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COMMENTARY ARCHVES
   

SEPTEMBER COMMENTARY
by Share Brandt

Stay Safe in Car Collisions
with Power Poles

It’s back-to-school time and our young drivers will be heading out the door for classes and extracurricular activities. Today’s high school students put in long days, sometimes arriving before classes for sports team practice and staying into the evening for other activities. Should the unthinkable happen and a student falls asleep on the drive home, veers off the road, and into a power pole, I want them to know how to react.

In traumatic situations as described, it may be instinctive to flee as soon as possible. However, if you are in a car accident with a power line, the safest place is often inside the car. Safe Electricity (safeelectricity.org) provides an example of this very situation and an electrical safety demonstration that all teen drivers should see.

Two Indiana teenagers, Ashley Taylor and Lee Whitaker, experienced such a traumatic situation themselves in 2009 when they were in an auto accident involving power lines. Fortunately, earlier that week they had attended a program at their school that warned of the dangers of car accidents with power poles. Lee and Ashley made sure nobody left the car and warned those who came upon the accident to stay far away.

Power poles carry high, potentially fatal levels of electricity. If you are in an accident with one, your whole vehicle may be charged with electricity. If you step out, you will become the electricity’s path to the ground and could be killed by an electric shock.

Only exit the vehicle if it is on fire. If you must exit the vehicle, jump clear of it with your feet together, and continue to “bunny hop” with your feet together so that you will not have different strengths of electric current running from one foot to another.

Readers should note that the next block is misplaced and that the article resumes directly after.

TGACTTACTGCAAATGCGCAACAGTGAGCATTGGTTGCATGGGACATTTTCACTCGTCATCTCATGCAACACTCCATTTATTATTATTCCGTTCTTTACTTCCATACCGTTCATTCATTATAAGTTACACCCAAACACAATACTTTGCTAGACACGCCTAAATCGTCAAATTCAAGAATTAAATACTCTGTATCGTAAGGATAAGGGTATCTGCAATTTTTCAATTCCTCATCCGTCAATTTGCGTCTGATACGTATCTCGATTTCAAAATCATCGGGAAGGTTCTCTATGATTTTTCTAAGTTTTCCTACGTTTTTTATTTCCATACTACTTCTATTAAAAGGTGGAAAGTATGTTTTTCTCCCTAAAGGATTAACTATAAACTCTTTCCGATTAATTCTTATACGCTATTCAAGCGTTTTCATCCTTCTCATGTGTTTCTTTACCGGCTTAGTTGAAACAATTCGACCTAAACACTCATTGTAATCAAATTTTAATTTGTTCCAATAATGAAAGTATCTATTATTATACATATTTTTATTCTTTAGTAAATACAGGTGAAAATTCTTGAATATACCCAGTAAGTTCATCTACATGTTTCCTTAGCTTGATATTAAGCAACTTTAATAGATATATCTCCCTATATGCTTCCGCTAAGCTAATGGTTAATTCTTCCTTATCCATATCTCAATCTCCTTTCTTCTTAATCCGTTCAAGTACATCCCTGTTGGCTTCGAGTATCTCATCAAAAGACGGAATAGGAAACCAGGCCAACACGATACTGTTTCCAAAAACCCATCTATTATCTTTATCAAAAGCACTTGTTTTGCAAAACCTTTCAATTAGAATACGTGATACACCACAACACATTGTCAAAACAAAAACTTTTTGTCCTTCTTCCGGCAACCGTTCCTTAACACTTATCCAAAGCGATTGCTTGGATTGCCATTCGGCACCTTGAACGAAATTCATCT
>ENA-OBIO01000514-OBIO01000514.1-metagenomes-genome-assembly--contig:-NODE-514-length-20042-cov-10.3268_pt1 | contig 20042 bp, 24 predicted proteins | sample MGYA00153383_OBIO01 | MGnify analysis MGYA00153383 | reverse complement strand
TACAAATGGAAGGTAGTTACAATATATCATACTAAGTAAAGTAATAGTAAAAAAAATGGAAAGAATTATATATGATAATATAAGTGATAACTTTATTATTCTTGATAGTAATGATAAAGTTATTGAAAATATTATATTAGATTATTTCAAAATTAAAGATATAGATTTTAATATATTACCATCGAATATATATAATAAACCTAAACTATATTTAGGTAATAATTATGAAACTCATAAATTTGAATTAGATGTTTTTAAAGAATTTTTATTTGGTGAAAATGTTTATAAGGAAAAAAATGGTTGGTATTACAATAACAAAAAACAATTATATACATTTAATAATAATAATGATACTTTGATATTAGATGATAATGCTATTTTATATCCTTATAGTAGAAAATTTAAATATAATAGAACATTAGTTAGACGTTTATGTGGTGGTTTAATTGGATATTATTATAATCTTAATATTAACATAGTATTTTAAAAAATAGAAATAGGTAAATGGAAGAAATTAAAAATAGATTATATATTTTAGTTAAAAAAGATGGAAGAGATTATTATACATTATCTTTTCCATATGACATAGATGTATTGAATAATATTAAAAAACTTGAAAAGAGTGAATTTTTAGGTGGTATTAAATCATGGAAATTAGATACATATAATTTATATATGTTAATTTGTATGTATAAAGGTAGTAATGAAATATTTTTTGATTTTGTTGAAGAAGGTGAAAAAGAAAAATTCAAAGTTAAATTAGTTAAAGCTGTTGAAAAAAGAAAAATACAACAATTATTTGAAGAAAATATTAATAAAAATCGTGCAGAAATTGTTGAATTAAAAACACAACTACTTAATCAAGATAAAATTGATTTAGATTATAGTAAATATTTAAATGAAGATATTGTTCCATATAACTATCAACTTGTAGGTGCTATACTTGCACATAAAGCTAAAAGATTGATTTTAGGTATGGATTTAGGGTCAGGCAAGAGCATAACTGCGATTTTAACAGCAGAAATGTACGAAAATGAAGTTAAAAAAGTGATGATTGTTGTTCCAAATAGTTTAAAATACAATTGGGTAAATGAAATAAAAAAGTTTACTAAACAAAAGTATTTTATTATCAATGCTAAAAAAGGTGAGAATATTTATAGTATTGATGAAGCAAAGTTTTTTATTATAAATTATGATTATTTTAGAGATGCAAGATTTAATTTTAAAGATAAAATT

Car accidents with downed lines are not just dangerous for those involved. Well-meaning bystanders may try to approach the car to help. Warn them to stay away from the accident until utility professionals and emergency responders have confirmed that there are no electrical dangers.

Safe Electricity encourages you to share what you know about electrical safety with friends, family, and new drivers, so—like Lee and Ashley—they will know what to do in a car accident with a power pole. For more information and to watch the video of Lee and Ashley’s story, visit www.wecnmagazine.com. Let’s all do our part to stay safe around electricity in all situations.

Electrical Safety on Dairy Farms

Wisconsin electric cooperatives developed a statewide farm rewiring program in 2002 following the tragic death of a co-op dairy producer working in his barn. The purpose of the “Safety First! Dairy Farm Rewiring Loan and Grant Program” is to assist dairy farmers with the cost of rewiring projects in older barns and to promote safety.

The Safety First! Program was recently expanded to make available a loan/grant combination of up to $30,000. The grant portion represents 20 percent of project costs up to $6,000 and the loan 80 percent or up to $24,000. The program will now cover cows, sheep and goats that are kept for the production of milk. To qualify, all work must be performed by a master electrician, licensed by the state of Wisconsin. Call your electric cooperative for more information.

 

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